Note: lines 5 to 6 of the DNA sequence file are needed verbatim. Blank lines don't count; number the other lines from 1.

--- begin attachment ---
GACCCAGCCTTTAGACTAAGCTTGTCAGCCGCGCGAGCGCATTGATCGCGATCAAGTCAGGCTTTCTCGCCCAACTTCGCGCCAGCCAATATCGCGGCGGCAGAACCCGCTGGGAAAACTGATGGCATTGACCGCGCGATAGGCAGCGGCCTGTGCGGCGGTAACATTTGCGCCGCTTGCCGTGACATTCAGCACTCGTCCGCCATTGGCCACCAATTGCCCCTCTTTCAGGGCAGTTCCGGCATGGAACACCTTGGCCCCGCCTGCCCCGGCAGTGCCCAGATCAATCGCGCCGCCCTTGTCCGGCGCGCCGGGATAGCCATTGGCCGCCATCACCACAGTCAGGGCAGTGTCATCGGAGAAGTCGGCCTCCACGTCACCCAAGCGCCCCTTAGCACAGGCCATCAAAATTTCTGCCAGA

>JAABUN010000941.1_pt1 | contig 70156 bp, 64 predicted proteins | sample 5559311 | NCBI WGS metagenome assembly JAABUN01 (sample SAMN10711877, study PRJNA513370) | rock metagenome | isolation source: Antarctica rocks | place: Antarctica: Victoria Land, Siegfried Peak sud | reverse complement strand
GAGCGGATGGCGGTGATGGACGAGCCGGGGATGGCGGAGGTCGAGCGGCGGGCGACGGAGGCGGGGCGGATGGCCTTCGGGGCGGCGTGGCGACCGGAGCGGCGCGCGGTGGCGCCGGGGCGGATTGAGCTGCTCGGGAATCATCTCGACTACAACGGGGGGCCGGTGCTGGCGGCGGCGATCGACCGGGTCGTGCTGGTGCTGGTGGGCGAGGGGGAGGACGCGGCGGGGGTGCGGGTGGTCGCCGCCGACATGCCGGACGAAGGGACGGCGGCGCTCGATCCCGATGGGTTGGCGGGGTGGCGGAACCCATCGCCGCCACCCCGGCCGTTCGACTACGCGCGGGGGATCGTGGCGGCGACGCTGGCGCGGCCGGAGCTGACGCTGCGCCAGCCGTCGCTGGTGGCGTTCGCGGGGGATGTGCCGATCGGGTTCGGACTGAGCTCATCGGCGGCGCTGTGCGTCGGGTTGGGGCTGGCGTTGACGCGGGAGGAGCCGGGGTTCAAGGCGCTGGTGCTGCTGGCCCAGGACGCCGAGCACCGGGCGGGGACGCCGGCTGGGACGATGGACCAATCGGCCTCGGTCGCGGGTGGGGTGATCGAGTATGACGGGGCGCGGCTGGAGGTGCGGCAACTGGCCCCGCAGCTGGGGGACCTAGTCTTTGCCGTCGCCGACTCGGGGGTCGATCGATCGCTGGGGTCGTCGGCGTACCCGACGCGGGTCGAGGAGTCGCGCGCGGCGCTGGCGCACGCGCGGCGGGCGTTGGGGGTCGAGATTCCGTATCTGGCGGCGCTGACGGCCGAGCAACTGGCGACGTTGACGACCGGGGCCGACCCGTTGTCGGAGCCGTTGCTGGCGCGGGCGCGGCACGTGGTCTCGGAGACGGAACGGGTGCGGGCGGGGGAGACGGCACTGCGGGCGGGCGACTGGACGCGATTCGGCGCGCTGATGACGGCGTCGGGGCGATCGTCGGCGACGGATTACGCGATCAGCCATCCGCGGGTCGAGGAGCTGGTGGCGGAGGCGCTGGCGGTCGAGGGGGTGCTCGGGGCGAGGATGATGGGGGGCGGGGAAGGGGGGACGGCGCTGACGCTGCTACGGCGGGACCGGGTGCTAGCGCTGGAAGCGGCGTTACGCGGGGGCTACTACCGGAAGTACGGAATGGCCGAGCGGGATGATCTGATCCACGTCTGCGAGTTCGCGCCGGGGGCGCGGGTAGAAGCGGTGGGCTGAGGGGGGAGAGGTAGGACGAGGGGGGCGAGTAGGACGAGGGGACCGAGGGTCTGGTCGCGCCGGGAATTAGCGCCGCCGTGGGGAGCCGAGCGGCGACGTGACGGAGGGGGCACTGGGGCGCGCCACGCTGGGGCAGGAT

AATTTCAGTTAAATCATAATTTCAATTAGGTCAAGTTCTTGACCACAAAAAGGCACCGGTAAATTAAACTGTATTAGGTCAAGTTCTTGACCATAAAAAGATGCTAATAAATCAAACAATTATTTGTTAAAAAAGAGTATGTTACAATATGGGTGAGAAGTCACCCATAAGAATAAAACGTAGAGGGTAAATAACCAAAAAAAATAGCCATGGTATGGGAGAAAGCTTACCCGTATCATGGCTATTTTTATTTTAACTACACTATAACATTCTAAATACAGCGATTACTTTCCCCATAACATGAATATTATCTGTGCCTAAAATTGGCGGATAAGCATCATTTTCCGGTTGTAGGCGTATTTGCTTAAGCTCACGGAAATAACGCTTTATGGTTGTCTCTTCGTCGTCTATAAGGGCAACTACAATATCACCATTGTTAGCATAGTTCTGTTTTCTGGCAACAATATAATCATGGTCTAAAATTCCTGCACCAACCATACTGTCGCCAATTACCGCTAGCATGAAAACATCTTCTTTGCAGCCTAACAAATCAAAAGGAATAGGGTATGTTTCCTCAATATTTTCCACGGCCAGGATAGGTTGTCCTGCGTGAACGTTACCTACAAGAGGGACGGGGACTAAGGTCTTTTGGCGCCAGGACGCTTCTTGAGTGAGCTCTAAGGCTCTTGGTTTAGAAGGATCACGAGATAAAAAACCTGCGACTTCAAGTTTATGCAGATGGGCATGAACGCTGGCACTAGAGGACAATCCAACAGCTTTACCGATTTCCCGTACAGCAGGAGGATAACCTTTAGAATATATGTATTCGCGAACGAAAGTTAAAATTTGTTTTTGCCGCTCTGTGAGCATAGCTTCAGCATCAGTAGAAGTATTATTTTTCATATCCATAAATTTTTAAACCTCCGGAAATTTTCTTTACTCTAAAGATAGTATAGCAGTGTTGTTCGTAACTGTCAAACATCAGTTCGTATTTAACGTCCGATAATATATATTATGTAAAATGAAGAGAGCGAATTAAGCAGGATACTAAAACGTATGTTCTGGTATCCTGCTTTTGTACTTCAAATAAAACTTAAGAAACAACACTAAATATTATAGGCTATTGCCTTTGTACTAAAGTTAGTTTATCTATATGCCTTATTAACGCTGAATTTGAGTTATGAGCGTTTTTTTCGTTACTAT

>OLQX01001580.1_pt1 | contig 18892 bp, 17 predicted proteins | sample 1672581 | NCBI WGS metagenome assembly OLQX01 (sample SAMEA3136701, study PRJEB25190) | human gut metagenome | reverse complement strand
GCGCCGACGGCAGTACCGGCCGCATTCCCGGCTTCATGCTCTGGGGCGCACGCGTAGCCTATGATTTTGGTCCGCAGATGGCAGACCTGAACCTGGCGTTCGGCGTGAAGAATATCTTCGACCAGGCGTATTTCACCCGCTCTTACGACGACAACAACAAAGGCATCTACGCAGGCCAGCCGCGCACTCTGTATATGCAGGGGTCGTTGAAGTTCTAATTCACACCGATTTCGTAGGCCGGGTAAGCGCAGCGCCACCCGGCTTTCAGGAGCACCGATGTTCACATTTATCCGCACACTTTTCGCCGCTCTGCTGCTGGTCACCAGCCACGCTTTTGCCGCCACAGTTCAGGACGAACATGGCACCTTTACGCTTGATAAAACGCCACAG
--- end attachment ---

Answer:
>OLQX01001580.1_pt1 | contig 18892 bp, 17 predicted proteins | sample 1672581 | NCBI WGS metagenome assembly OLQX01 (sample SAMEA3136701, study PRJEB25190) | human gut metagenome | reverse complement strand
GCGCCGACGGCAGTACCGGCCGCATTCCCGGCTTCATGCTCTGGGGCGCACGCGTAGCCTATGATTTTGGTCCGCAGATGGCAGACCTGAACCTGGCGTTCGGCGTGAAGAATATCTTCGACCAGGCGTATTTCACCCGCTCTTACGACGACAACAACAAAGGCATCTACGCAGGCCAGCCGCGCACTCTGTATATGCAGGGGTCGTTGAAGTTCTAATTCACACCGATTTCGTAGGCCGGGTAAGCGCAGCGCCACCCGGCTTTCAGGAGCACCGATGTTCACATTTATCCGCACACTTTTCGCCGCTCTGCTGCTGGTCACCAGCCACGCTTTTGCCGCCACAGTTCAGGACGAACATGGCACCTTTACGCTTGATAAAACGCCACAG